Malvolio then shifts to the possibility of being ‘Count Malvolio’ for which Sir Toby and Fabian believe is an unrealistic desire for a servant so bitter and low in the society, responding within themselves “Ah, rogue”. Although, Malvolio speaks of his strong belief in the possibility, referring to ‘Lady Strachy’ who married her wardrobe manager. This idea of Malvolio deceiving himself acts as entertainment for Sir Toby and Fabian who are simultaneously deceiving Malvolio. Both Sir Toby and Fabian show their great satisfaction saying “O, peace! Now he’s deeply in. Look how imagination blows him” which once again reinforces how unrealistic Malvolio is and how he is playing a role.

Shakespeare shows that while Malvolio continues to imagine a marriage with Olivia, Sir Toby and Fabian continuously interrupt this image with their opposing comments such as “Fire and brimstone” and “O, peace, peace!” implying that they aren’t taking this seriously because Malvolio is on his high horse.

Furthermore, we see that Malvolio is also deceived by the ‘letter’ that is supposedly written by Olivia, however is a prank planned by Maria. The clash between Malvolio and the remaining characters is the central motivation for the prank. From the previous scene, we see that Malvolio breaks up their party, although it does not seem to be Malvolio’s fault considering they were being rather disrespectful. This is what provokes Maria and her cohort into scheming revenge against Malvolio. As Twelfth night is a play that celebrates chaos, Malvolio doesn’t reflect this idea but presents himself as the puritanical, self-loving, pleasure-hating character which strongly contrasts against the alcohol-loving, pleasure-loving characters of Maria and her cohort.

Following this role of being Olivia’s husband, Malvolio finds the letter written by Maria, which matches exactly what he’s been doing. Personally I believe the irony of finding the letter after being lost in the illusion of being Count Malvolio is what makes Malvolio believe the letter is for him. This is the last aspect of deception that connects to Malvolio in Act II Scene VI. While Malvolio is sure that “This is my lady’s hand” mentioning “…these be her very c’s, her u’s and her t’s,..” Sir Andrew mocks Malvolio for what he is actually saying, almost in disbelief that he can be so easily deceived. He somehow finds a link between “M.O.A.I….” by saying that “M” is for Malvolio, concluding that the letter was meant for him. However as Malvolio reads on we see the letter is handing him exactly what he was imagining before, as Malvolio believes its from Olivia saying, “By my birth I rank above you, but don’t be afraid of my greatness. Some are born great, some achieve greatness, and some have greatness thrust upon them” which again encourages Malvolio into believing the possibility of being Count Malvolio.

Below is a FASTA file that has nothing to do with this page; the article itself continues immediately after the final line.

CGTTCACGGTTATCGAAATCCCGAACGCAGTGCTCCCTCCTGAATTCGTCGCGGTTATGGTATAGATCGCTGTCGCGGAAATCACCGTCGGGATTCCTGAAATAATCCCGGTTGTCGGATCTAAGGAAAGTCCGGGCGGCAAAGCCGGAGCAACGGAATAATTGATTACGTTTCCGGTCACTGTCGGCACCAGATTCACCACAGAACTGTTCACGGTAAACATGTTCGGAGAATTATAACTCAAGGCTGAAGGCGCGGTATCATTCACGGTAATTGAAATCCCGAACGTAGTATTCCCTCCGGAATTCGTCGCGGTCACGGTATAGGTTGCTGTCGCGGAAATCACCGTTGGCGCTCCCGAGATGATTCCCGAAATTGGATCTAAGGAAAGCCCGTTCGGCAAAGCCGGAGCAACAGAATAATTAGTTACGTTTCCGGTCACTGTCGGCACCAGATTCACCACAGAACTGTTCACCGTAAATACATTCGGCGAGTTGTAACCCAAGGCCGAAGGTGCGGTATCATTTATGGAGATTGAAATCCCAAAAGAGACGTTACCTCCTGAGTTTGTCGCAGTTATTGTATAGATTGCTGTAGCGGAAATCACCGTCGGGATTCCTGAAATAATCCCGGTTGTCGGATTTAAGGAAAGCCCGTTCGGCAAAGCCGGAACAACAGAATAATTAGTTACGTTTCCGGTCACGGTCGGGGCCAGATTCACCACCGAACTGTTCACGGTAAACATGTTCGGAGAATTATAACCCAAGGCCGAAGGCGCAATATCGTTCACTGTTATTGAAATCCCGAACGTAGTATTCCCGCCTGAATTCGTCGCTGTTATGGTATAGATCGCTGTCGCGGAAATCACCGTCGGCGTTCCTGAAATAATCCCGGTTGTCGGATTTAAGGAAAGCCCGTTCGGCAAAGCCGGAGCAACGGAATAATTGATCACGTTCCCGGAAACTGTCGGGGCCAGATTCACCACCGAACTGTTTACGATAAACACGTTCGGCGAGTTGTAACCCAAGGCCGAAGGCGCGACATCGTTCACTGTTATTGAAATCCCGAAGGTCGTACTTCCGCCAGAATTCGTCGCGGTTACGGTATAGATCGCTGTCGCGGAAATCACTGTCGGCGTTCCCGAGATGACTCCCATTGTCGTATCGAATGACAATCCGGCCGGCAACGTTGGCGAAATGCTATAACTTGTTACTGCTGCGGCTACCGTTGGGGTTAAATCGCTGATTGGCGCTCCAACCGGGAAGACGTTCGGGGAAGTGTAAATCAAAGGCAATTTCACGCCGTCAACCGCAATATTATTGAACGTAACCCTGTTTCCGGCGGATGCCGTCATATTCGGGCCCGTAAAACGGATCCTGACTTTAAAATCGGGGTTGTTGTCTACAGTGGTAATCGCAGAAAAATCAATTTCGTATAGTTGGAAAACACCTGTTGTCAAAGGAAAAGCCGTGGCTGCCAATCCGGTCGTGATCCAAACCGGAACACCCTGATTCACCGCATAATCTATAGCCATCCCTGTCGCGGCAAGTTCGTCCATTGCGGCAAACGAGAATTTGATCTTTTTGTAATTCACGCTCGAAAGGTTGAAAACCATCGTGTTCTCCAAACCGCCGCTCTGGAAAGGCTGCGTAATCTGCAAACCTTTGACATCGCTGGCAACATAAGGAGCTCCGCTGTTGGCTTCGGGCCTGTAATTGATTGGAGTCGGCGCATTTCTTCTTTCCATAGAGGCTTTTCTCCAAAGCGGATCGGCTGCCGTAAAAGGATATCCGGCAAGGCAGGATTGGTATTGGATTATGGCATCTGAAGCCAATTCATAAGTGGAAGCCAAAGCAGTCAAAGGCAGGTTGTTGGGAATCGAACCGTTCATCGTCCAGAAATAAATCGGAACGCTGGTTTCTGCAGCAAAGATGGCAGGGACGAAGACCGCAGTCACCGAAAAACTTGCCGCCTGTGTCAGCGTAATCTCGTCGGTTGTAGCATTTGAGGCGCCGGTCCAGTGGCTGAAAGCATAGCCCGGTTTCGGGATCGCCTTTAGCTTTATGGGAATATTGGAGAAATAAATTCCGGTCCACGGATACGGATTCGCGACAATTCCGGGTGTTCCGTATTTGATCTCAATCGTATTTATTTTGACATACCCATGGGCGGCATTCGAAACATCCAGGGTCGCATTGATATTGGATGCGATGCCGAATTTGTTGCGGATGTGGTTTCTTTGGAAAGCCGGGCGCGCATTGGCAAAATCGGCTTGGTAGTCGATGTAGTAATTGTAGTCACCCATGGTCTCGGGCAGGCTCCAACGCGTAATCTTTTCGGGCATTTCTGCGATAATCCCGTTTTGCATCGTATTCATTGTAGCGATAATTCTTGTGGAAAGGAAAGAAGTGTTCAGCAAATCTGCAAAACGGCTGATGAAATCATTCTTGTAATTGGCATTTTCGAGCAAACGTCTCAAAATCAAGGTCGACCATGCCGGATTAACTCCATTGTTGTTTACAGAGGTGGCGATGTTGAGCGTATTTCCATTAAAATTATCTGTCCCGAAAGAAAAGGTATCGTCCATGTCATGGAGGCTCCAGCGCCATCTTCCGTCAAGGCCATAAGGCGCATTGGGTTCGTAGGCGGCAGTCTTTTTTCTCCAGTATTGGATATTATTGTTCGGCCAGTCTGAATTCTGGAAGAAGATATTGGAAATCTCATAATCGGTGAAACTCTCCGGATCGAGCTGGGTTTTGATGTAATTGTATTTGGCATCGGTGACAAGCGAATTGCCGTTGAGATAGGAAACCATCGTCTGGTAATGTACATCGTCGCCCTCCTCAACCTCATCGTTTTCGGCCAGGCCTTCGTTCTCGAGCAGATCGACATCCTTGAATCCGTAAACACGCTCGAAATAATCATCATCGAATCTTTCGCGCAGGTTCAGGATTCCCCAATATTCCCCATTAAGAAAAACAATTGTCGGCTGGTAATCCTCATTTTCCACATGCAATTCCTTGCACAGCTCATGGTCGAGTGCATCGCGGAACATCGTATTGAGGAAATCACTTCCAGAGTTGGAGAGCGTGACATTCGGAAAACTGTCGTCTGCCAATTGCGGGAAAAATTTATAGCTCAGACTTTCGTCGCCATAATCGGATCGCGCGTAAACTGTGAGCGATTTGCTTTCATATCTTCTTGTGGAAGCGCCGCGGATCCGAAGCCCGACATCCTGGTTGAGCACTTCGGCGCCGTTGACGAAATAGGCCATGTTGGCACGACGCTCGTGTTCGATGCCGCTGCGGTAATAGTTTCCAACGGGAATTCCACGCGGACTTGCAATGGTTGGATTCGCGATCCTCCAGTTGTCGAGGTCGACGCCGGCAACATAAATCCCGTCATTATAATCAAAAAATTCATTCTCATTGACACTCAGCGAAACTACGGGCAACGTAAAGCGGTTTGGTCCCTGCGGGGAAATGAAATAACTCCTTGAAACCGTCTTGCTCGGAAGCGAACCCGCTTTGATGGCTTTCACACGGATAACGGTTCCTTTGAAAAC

The letter specifically asks Malvolio to do everything he wouldn’t usually do, therefore it can be viewed as a disguise. Malvolio therefore disguises himself under the ‘desired’ appearance and personality Olivia tells him of in the letter, which easily convinces Malvolio that this will lead him to his desires.

Focusing specifically on the letter, it tells Malvolio to be rude, to talk about politics and act free and independent, to also wear yellow stockings and crisscrossing laces up his legs, and to remember that a happy life is waiting for him, and if he doesn’t want it he should act like his old bitter self. Although this letter is deceiving Malvolio, its also Malvolio’s connection to disguise, as he begins to follow what the letter orders to please Olivia and because this isn’t the norm for Malvolio it can be interpreted as a form of disguise.

Maria’s prank works because it plays off of Malvolio’s weaknesses, which is his self regard, his wish for a higher social rank and his delusions that Olivia might actually feel something for him. All of this is meant to teach Malvolio a lesson, and perhaps punish him for his bitterness and self-pride. It should outline his foolishness for even falling into the prank and potentially highlight to Malvolio some of his faults. Disguise and deception are closely linked in this scene, as one follows the other.